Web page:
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Rep. Chris Smith calls ‘modern slavery’ of human trafficking a pro-life issue

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U.S. Rep. Chris Smith of New Jersey is proposing bipartisan legislation to aid survivors of human trafficking. The issue, he told CNA, is a pro-life one.

“I’m animating my entire work here by Matthew 25, when our Lord said, ‘Whatever you did for the least of my brethren, you did for me,’” he emphasized to CNA at a June 9 press conference outside of the U.S. Capitol Building, promoting the Frederick Douglass Trafficking Victims Prevention and Protection Reauthorization Act of 2022 (H.R.6552). As with advocating for the unborn, advocacy for these women, he said, falls under protecting society’s weakest and most vulnerable.

With the input of survivors on top of years spent studying the issue, Smith, a Republican, authored the act together with Rep. Karen Bass, a Democrat from California.

The legislation would reauthorize the Trafficking Victims Protection Act of 2000, also authored by Smith, his office said. It would provide roughly $1 billion over five years to strengthen and expand education, restorative care, and other critical programs that protect victims, prosecute perpetrators and prevent trafficking.

Essential programs that aid in the prevention of human trafficking and the protection of survivors require the reauthorization of funding, which expired in September of 2021, Smith said at the press conference.

An earlier version of the bill, named after abolitionist Frederick Douglass, had the backing of Frederick Douglass Family Initiatives, a non-profit run by Douglass’ direct descendants.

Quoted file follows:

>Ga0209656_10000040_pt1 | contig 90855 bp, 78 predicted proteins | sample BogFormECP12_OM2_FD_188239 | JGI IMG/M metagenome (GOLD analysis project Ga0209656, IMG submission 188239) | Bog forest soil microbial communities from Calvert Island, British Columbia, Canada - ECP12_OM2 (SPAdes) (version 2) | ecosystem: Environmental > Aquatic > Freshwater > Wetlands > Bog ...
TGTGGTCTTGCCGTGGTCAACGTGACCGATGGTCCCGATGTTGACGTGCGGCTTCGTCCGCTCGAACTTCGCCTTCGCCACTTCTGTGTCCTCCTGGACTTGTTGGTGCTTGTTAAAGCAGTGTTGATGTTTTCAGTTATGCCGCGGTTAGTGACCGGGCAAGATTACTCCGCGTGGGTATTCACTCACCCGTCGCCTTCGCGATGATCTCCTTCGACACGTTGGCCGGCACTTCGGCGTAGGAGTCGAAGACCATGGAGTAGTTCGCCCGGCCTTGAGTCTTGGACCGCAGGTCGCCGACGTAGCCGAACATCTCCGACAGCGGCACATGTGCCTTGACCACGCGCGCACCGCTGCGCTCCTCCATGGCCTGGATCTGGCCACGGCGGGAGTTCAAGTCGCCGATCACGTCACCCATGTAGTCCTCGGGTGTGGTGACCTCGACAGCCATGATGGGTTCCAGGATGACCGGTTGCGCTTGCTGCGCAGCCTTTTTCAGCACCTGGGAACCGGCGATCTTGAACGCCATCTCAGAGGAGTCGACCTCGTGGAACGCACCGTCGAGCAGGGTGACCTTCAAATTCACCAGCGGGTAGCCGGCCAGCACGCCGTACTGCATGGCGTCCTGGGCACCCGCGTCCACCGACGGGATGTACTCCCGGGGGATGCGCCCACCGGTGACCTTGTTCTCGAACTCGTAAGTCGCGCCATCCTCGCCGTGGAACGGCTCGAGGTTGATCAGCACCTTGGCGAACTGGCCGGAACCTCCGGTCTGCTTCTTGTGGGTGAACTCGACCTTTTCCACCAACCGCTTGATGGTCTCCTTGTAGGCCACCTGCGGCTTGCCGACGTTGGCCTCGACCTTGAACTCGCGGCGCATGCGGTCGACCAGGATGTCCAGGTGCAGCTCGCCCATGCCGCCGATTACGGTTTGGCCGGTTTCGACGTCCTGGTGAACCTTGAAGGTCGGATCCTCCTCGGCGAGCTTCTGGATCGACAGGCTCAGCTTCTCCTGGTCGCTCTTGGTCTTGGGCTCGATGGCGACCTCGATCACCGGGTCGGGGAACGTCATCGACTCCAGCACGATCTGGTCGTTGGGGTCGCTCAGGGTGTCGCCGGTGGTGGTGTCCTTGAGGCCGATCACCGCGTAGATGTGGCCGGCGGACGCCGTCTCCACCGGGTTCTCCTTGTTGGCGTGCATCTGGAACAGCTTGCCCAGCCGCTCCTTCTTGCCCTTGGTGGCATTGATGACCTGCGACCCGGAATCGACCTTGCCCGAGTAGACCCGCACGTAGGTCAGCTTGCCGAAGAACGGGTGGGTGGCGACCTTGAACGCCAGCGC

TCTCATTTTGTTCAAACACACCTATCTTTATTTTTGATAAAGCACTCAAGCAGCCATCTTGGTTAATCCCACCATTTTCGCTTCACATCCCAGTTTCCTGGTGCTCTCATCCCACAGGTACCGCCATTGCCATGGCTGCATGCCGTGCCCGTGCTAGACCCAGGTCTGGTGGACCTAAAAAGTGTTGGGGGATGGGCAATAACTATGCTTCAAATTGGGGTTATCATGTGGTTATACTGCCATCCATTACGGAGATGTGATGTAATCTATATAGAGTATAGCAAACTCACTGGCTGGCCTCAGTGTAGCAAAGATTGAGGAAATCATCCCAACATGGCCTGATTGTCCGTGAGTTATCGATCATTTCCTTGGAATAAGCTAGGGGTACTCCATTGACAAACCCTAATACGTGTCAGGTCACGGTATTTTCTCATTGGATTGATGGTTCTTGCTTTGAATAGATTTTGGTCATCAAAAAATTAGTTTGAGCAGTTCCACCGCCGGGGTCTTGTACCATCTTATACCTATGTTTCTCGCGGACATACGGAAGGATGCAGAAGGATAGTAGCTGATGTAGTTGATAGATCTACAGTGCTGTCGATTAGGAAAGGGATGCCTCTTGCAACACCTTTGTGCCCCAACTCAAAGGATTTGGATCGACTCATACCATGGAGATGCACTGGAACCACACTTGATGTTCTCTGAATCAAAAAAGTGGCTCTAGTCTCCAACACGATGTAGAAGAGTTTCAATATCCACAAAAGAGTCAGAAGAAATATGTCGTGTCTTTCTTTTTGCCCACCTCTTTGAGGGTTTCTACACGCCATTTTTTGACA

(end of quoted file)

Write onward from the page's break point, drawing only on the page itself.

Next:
“This is trauma and victim informed, which I think is extraordinarily important. We’ve listened to those who have suffered from modern-day slavery and made sure we got it right,” Smith said.

This bill seeks $1 billion in funding to ensure that each survivor is afforded “quality employment pathways and equitable care,” and it has garnered support from 316 signatories and over 500 advocates.

New provisions to the bill named in honor of Douglass include social services, case management, life skills training, mental health care, assistance in job searches, and higher education for survivors.

That same day, over 800 anti-trafficking and advocacy organizations together with 18 trafficking survivors signed a letter to congressional leaders calling for a U.S. House of Representatives vote on the bill.

The letter ends by urging the House to schedule the bill for a vote to “assure that survivors are afforded the care and respect they deserve without delays or gaps in critical services.”

Smith told CNA up to 30 million people a year are trafficked. Following the pandemic, he said, “a lot of it went underground … and there was an exponential increase in grooming of young children.”

The U.S. Department of State defines human trafficking as a “crime of exploitation” where “traffickers profit at the expense of their victims by compelling them to perform labor or to engage in commercial sex in every region of the United States and around the world.” It cites an “estimated 24.9 million victims worldwide at any given time.”

In an effort to fight human trafficking, the U.S. Conference of Catholic Bishops (USCCB) hosts an Anti-Trafficking Program to “educate on the scourge of human trafficking as an offense against fundamental dignity of the human person, to advocate for an end to modern-day slavery, to provide training and technical assistance on this issue, and to support survivors through community-based services.”

“Some people are trafficked for prostitution, pornography, and other forms of sexual exploitation. Some are trafficked for forced labor in agriculture, sweatshops, and domestic servitude,” the USCCB says. “In both cases, the person who is enslaved is treated as an object for another’s benefit. The person’s God-given human dignity is either ignored or forgotten.”

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Rep. Chris Smith calls ‘modern slavery’ of human trafficking a pro-life issue